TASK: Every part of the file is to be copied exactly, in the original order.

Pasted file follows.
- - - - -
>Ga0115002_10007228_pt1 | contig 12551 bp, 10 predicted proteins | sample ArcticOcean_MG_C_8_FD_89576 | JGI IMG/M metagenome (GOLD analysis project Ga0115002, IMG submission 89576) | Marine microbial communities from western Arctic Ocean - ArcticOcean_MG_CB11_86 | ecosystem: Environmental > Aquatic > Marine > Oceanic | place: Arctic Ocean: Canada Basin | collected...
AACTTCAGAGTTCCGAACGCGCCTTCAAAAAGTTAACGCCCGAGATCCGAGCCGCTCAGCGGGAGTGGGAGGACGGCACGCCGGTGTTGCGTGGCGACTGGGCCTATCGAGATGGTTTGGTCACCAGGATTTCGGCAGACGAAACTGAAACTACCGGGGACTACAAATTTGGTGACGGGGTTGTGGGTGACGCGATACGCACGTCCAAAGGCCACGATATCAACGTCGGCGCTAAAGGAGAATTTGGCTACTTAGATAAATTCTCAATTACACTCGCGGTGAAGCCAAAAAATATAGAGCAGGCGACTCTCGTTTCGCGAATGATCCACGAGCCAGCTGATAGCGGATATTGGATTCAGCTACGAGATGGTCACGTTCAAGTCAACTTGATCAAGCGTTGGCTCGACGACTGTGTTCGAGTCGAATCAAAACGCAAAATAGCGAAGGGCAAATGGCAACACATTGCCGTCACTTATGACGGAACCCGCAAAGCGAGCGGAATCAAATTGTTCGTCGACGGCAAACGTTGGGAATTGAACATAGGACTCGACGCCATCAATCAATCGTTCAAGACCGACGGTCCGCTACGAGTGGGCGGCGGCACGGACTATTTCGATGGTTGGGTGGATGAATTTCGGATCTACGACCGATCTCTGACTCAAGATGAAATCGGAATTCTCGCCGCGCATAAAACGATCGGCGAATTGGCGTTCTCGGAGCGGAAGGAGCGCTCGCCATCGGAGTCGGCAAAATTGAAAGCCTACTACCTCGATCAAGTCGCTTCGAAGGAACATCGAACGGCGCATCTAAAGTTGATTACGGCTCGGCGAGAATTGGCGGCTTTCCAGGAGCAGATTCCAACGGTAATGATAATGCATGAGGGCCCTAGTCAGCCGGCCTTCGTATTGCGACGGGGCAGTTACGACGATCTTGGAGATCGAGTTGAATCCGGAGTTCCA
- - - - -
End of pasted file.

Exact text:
>Ga0115002_10007228_pt1 | contig 12551 bp, 10 predicted proteins | sample ArcticOcean_MG_C_8_FD_89576 | JGI IMG/M metagenome (GOLD analysis project Ga0115002, IMG submission 89576) | Marine microbial communities from western Arctic Ocean - ArcticOcean_MG_CB11_86 | ecosystem: Environmental > Aquatic > Marine > Oceanic | place: Arctic Ocean: Canada Basin | collected...
AACTTCAGAGTTCCGAACGCGCCTTCAAAAAGTTAACGCCCGAGATCCGAGCCGCTCAGCGGGAGTGGGAGGACGGCACGCCGGTGTTGCGTGGCGACTGGGCCTATCGAGATGGTTTGGTCACCAGGATTTCGGCAGACGAAACTGAAACTACCGGGGACTACAAATTTGGTGACGGGGTTGTGGGTGACGCGATACGCACGTCCAAAGGCCACGATATCAACGTCGGCGCTAAAGGAGAATTTGGCTACTTAGATAAATTCTCAATTACACTCGCGGTGAAGCCAAAAAATATAGAGCAGGCGACTCTCGTTTCGCGAATGATCCACGAGCCAGCTGATAGCGGATATTGGATTCAGCTACGAGATGGTCACGTTCAAGTCAACTTGATCAAGCGTTGGCTCGACGACTGTGTTCGAGTCGAATCAAAACGCAAAATAGCGAAGGGCAAATGGCAACACATTGCCGTCACTTATGACGGAACCCGCAAAGCGAGCGGAATCAAATTGTTCGTCGACGGCAAACGTTGGGAATTGAACATAGGACTCGACGCCATCAATCAATCGTTCAAGACCGACGGTCCGCTACGAGTGGGCGGCGGCACGGACTATTTCGATGGTTGGGTGGATGAATTTCGGATCTACGACCGATCTCTGACTCAAGATGAAATCGGAATTCTCGCCGCGCATAAAACGATCGGCGAATTGGCGTTCTCGGAGCGGAAGGAGCGCTCGCCATCGGAGTCGGCAAAATTGAAAGCCTACTACCTCGATCAAGTCGCTTCGAAGGAACATCGAACGGCGCATCTAAAGTTGATTACGGCTCGGCGAGAATTGGCGGCTTTCCAGGAGCAGATTCCAACGGTAATGATAATGCATGAGGGCCCTAGTCAGCCGGCCTTCGTATTGCGACGGGGCAGTTACGACGATCTTGGAGATCGAGTTGAATCCGGAGTTCCA